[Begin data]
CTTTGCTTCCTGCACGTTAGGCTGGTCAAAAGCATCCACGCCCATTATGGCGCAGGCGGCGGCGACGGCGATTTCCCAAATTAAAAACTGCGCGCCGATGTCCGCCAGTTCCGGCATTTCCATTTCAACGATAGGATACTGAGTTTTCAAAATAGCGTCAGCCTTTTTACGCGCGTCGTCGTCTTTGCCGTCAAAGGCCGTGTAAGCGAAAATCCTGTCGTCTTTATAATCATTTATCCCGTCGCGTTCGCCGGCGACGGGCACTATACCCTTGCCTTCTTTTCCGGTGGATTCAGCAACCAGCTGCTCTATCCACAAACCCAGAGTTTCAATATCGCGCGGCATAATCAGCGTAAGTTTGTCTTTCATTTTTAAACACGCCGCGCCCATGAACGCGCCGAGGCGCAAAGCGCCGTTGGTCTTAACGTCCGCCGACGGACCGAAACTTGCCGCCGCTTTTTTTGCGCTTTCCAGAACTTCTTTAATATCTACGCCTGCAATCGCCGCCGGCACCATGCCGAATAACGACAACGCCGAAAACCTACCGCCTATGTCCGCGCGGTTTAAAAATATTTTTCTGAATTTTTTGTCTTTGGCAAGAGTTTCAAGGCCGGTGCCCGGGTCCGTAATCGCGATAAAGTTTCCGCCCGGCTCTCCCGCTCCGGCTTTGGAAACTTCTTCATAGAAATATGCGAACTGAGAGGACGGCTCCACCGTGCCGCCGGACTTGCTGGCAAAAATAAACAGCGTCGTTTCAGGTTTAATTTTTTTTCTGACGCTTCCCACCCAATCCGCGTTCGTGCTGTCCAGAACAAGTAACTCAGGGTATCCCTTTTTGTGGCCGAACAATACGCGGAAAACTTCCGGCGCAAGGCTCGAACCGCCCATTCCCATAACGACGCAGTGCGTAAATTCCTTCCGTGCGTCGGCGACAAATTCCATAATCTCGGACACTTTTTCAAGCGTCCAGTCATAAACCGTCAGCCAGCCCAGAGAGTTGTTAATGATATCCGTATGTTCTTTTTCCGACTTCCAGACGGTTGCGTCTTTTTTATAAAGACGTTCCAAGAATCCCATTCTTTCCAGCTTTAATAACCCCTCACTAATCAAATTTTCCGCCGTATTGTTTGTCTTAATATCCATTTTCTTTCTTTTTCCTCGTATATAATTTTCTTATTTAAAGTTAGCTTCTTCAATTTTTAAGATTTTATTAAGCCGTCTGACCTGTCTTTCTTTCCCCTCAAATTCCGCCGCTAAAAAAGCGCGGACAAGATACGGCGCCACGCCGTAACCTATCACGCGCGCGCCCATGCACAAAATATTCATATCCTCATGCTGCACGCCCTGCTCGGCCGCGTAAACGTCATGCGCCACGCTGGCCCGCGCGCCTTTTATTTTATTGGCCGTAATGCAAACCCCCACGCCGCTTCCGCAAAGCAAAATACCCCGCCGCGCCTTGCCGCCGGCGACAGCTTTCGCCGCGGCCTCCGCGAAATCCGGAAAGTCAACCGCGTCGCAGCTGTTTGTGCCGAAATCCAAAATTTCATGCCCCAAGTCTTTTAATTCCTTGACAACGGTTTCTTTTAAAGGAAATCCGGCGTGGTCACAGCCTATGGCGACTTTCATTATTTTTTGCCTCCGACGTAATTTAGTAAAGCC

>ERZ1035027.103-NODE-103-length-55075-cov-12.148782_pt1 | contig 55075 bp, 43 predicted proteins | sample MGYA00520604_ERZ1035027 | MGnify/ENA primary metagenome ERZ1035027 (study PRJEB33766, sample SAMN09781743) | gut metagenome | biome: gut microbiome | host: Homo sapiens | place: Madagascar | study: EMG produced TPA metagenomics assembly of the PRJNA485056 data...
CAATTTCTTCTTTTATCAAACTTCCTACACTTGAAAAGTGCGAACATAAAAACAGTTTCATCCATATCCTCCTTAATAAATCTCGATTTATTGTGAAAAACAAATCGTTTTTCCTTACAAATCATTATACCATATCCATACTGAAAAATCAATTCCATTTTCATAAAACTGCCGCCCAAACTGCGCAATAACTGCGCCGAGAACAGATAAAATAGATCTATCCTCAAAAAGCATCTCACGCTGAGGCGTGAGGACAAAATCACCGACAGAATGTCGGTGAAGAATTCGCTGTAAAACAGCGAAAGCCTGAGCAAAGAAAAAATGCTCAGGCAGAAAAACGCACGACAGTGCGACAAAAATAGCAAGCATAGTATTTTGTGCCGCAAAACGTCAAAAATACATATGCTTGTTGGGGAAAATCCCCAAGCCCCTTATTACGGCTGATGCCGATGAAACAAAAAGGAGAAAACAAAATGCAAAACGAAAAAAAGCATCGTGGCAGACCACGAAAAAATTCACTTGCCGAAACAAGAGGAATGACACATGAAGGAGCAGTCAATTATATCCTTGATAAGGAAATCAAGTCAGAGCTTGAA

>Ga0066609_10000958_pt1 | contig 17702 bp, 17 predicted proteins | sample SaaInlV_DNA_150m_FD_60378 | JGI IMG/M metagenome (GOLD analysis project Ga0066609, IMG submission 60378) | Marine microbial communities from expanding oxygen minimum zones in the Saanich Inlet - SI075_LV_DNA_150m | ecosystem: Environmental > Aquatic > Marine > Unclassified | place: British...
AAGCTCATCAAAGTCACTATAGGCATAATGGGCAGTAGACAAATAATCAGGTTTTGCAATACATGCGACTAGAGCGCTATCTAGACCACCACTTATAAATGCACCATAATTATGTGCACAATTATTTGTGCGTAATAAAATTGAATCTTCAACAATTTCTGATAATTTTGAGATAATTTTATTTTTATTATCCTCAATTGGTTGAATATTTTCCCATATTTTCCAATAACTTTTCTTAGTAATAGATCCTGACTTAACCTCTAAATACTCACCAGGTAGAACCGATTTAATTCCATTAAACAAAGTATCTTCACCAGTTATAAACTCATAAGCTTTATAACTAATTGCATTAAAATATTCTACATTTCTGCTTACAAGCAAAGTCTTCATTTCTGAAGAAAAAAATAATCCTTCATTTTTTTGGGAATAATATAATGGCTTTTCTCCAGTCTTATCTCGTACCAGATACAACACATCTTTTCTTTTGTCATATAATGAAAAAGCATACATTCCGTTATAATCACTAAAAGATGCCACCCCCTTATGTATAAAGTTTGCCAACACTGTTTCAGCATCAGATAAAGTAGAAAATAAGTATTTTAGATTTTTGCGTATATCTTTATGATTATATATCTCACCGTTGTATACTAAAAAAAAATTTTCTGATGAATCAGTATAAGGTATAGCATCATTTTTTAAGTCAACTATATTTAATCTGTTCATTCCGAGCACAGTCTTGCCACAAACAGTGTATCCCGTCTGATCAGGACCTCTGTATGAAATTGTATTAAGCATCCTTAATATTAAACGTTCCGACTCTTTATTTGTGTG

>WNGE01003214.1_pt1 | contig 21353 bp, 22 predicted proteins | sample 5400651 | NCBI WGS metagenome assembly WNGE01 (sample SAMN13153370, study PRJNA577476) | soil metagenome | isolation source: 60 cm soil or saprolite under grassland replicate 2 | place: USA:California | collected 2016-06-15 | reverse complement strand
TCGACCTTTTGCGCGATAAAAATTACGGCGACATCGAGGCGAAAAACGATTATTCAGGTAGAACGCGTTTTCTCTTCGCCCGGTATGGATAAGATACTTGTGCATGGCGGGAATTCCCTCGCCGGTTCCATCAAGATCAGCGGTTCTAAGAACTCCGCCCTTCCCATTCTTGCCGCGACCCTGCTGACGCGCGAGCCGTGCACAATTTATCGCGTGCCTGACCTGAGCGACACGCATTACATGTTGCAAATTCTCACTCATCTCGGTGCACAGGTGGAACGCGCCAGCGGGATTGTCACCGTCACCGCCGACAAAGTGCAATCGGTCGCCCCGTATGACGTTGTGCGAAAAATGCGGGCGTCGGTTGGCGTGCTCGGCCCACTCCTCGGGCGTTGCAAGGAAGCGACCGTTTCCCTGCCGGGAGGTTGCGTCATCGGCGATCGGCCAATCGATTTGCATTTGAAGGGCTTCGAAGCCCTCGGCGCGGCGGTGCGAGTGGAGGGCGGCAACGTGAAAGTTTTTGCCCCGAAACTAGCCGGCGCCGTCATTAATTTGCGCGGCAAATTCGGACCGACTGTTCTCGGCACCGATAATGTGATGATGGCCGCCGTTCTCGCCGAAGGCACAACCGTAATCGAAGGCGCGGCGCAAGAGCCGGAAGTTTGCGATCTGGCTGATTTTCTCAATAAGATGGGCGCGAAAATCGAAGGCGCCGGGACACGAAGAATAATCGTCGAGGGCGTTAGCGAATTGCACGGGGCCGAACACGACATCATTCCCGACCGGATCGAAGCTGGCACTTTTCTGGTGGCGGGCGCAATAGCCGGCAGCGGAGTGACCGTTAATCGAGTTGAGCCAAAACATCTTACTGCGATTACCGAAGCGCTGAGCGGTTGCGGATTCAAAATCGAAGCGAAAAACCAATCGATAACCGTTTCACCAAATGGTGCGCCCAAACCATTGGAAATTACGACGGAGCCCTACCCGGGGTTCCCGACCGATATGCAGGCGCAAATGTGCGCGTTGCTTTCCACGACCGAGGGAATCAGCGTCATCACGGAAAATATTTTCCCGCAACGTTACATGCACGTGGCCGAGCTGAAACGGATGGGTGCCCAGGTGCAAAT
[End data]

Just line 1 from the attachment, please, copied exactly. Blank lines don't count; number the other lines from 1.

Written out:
CTTTGCTTCCTGCACGTTAGGCTGGTCAAAAGCATCCACGCCCATTATGGCGCAGGCGGCGGCGACGGCGATTTCCCAAATTAAAAACTGCGCGCCGATGTCCGCCAGTTCCGGCATTTCCATTTCAACGATAGGATACTGAGTTTTCAAAATAGCGTCAGCCTTTTTACGCGCGTCGTCGTCTTTGCCGTCAAAGGCCGTGTAAGCGAAAATCCTGTCGTCTTTATAATCATTTATCCCGTCGCGTTCGCCGGCGACGGGCACTATACCCTTGCCTTCTTTTCCGGTGGATTCAGCAACCAGCTGCTCTATCCACAAACCCAGAGTTTCAATATCGCGCGGCATAATCAGCGTAAGTTTGTCTTTCATTTTTAAACACGCCGCGCCCATGAACGCGCCGAGGCGCAAAGCGCCGTTGGTCTTAACGTCCGCCGACGGACCGAAACTTGCCGCCGCTTTTTTTGCGCTTTCCAGAACTTCTTTAATATCTACGCCTGCAATCGCCGCCGGCACCATGCCGAATAACGACAACGCCGAAAACCTACCGCCTATGTCCGCGCGGTTTAAAAATATTTTTCTGAATTTTTTGTCTTTGGCAAGAGTTTCAAGGCCGGTGCCCGGGTCCGTAATCGCGATAAAGTTTCCGCCCGGCTCTCCCGCTCCGGCTTTGGAAACTTCTTCATAGAAATATGCGAACTGAGAGGACGGCTCCACCGTGCCGCCGGACTTGCTGGCAAAAATAAACAGCGTCGTTTCAGGTTTAATTTTTTTTCTGACGCTTCCCACCCAATCCGCGTTCGTGCTGTCCAGAACAAGTAACTCAGGGTATCCCTTTTTGTGGCCGAACAATACGCGGAAAACTTCCGGCGCAAGGCTCGAACCGCCCATTCCCATAACGACGCAGTGCGTAAATTCCTTCCGTGCGTCGGCGACAAATTCCATAATCTCGGACACTTTTTCAAGCGTCCAGTCATAAACCGTCAGCCAGCCCAGAGAGTTGTTAATGATATCCGTATGTTCTTTTTCCGACTTCCAGACGGTTGCGTCTTTTTTATAAAGACGTTCCAAGAATCCCATTCTTTCCAGCTTTAATAACCCCTCACTAATCAAATTTTCCGCCGTATTGTTTGTCTTAATATCCATTTTCTTTCTTTTTCCTCGTATATAATTTTCTTATTTAAAGTTAGCTTCTTCAATTTTTAAGATTTTATTAAGCCGTCTGACCTGTCTTTCTTTCCCCTCAAATTCCGCCGCTAAAAAAGCGCGGACAAGATACGGCGCCACGCCGTAACCTATCACGCGCGCGCCCATGCACAAAATATTCATATCCTCATGCTGCACGCCCTGCTCGGCCGCGTAAACGTCATGCGCCACGCTGGCCCGCGCGCCTTTTATTTTATTGGCCGTAATGCAAACCCCCACGCCGCTTCCGCAAAGCAAAATACCCCGCCGCGCCTTGCCGCCGGCGACAGCTTTCGCCGCGGCCTCCGCGAAATCCGGAAAGTCAACCGCGTCGCAGCTGTTTGTGCCGAAATCCAAAATTTCATGCCCCAAGTCTTTTAATTCCTTGACAACGGTTTCTTTTAAAGGAAATCCGGCGTGGTCACAGCCTATGGCGACTTTCATTATTTTTTGCCTCCGACGTAATTTAGTAAAGCC